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Kindergarten Science Sprouts Interest
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Sierra View Kindergartner Fernando Torres uses a small watering can to water his newly planted lima bean with help from his teacher Debbie Bohannon during the school’s recent Kindergarten science day. - photo by Dawn M. Henley/The Leader

Kindergartners at Sierra View recently participated in the first Super ‘K’ Science Day where they covered life, earth, and physical sciences. Organized by district science teacher Anne Marie Bergen at the request of Sierra View teachers, and with support from volunteers, each kindergarten class took a half-hour rotation through a series of five different science themes that encompassed the full morning.

Bergen shared that there are many positive outcomes for kindergarteners doing science as they did in the Science Day.

“First of all, our youngest students are able to have a variety of hands-on experiences with all types of materials in many areas of science – rocks and minerals, liquids, magnets, plants, bird adaptations and nests,” she said. “Due to the day being formed around science stations, students are able to verbally interact in small groups with adults and peers encouraging questioning, sharing, and synthesizing of science discoveries and learning.”

For Earth Materials/Rocks, students examined the textures, shapes and colors of different rocks, the properties of rocks, and what the rocks and minerals looked like through magnifying glasses.

In the rotation that focused on Magnetism, they learned about the attraction and repelling powers of magnets, and how they worked with metals. In the Birds rotation, students examined different bird nests, bird species, and used different tools such as tweezers and spoons to determine which beak shapes were best for picking up different shaped foods.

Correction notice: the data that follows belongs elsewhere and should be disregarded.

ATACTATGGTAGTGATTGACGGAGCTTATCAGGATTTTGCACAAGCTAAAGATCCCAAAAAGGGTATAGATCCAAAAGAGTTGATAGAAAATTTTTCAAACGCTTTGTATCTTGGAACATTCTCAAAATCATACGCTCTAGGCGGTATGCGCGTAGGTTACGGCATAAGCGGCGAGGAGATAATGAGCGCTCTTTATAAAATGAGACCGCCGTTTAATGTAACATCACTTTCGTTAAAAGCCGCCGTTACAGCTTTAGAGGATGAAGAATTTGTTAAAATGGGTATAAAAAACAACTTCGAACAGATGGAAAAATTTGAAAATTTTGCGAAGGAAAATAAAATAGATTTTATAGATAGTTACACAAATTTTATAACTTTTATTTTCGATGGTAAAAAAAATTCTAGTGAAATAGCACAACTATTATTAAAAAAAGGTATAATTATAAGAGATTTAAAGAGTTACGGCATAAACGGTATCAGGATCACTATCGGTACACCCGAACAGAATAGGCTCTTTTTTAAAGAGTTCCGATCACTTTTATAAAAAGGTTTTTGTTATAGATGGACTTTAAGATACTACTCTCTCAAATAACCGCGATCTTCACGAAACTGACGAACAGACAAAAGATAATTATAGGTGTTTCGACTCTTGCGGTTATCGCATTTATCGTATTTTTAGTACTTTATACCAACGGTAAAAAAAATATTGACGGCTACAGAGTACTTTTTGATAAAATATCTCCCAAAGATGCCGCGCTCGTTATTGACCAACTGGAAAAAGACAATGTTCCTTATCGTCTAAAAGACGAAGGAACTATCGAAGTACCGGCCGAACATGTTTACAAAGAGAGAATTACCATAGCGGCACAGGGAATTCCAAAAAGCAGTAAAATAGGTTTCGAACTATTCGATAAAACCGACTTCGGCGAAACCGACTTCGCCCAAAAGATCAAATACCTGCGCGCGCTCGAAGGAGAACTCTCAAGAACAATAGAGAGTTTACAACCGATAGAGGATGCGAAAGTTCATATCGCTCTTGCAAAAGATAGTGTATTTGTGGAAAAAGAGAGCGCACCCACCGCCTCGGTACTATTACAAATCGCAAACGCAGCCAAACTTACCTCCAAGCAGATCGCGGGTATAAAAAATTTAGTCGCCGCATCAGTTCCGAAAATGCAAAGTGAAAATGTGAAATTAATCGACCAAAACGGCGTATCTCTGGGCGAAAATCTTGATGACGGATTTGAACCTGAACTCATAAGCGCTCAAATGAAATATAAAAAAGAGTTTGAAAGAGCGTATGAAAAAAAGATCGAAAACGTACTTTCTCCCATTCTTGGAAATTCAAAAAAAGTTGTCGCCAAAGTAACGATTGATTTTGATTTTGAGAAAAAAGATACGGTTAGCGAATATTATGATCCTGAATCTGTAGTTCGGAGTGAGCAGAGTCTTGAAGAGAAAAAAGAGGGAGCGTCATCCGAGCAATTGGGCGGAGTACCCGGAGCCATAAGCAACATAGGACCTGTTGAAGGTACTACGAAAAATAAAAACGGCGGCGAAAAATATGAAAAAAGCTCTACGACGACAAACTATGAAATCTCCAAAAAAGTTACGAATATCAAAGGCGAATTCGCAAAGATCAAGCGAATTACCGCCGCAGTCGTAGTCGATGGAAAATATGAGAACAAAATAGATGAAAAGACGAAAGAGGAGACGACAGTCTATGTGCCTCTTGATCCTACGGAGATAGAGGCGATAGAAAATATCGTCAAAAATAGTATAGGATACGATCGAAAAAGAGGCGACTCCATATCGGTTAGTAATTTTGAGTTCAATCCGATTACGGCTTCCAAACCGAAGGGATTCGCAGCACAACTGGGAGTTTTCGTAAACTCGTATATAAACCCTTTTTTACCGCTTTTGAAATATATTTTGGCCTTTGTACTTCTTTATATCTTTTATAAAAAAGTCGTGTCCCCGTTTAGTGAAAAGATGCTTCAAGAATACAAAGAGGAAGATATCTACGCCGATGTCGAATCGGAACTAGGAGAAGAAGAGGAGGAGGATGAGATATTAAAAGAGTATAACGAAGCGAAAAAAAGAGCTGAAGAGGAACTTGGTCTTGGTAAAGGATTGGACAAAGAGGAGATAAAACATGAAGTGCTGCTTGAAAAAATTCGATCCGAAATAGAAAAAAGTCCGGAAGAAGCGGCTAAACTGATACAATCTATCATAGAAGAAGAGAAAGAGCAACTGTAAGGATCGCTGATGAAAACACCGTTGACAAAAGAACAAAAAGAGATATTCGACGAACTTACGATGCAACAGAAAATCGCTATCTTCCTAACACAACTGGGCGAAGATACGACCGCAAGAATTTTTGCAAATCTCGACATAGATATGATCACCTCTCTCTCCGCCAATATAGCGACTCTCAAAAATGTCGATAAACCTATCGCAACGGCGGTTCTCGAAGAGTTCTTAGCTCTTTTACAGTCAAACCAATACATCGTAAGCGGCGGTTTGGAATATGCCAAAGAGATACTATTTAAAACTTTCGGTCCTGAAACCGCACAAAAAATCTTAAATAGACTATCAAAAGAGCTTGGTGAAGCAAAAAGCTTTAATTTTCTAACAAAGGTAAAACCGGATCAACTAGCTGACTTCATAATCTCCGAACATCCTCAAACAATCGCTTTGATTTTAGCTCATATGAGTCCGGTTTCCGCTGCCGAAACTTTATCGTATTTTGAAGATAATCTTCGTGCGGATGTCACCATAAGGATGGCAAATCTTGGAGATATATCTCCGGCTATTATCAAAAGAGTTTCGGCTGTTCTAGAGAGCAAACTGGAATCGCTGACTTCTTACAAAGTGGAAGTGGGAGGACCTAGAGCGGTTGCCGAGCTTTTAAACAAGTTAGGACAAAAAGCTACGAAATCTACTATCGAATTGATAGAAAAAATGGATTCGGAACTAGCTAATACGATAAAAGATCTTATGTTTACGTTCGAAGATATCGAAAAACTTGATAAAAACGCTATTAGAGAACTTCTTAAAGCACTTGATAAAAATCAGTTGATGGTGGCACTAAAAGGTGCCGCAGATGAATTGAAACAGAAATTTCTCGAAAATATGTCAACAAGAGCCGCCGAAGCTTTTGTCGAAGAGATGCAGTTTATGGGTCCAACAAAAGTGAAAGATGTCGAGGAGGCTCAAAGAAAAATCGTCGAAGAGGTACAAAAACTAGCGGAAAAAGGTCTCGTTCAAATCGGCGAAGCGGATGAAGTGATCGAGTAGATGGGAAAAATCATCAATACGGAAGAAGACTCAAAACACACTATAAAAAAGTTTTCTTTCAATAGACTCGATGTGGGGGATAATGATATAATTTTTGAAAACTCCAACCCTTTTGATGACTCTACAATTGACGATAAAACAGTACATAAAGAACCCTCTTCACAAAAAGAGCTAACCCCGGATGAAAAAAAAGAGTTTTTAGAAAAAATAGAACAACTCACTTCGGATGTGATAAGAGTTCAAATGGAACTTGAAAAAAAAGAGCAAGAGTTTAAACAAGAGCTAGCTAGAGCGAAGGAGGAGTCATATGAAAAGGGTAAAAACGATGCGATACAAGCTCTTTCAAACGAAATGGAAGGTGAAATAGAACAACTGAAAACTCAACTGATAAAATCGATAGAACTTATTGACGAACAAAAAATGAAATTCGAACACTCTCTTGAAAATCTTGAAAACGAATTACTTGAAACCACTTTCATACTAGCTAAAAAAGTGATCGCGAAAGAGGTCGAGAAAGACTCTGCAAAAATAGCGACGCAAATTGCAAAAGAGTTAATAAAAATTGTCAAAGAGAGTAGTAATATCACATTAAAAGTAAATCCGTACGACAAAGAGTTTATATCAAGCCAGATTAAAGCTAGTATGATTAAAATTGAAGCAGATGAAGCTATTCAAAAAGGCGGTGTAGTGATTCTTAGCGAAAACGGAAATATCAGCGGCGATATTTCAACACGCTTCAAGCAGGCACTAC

For the Solids and Liquids rotation, they learned about the properties of liquids, as well as how condensation and freezing occurs on the outside of a container.

They also went outside the classroom to learn about Plant Structure and Planting where they worked on a plant-related worksheet, and each planted grass or lima bean seeds in a cup to wait for them to sprout.

Students also had their “passports” to science stamped.

The science day covered five themes, with 30 minutes allocated per theme, with the overall focus on the five senses.

“Involving all kindergarten students in a special day, increasing the excitement for science … also increases confidence of kindergarten teachers in a variety of areas of science,” Bergen said.

She added that she’ll share the day, the plan and pictures with the other kindergarten teachers throughout district, as she saw the Super ‘K’ Science Day as a great event for all of the Sierra View kindergarten classes.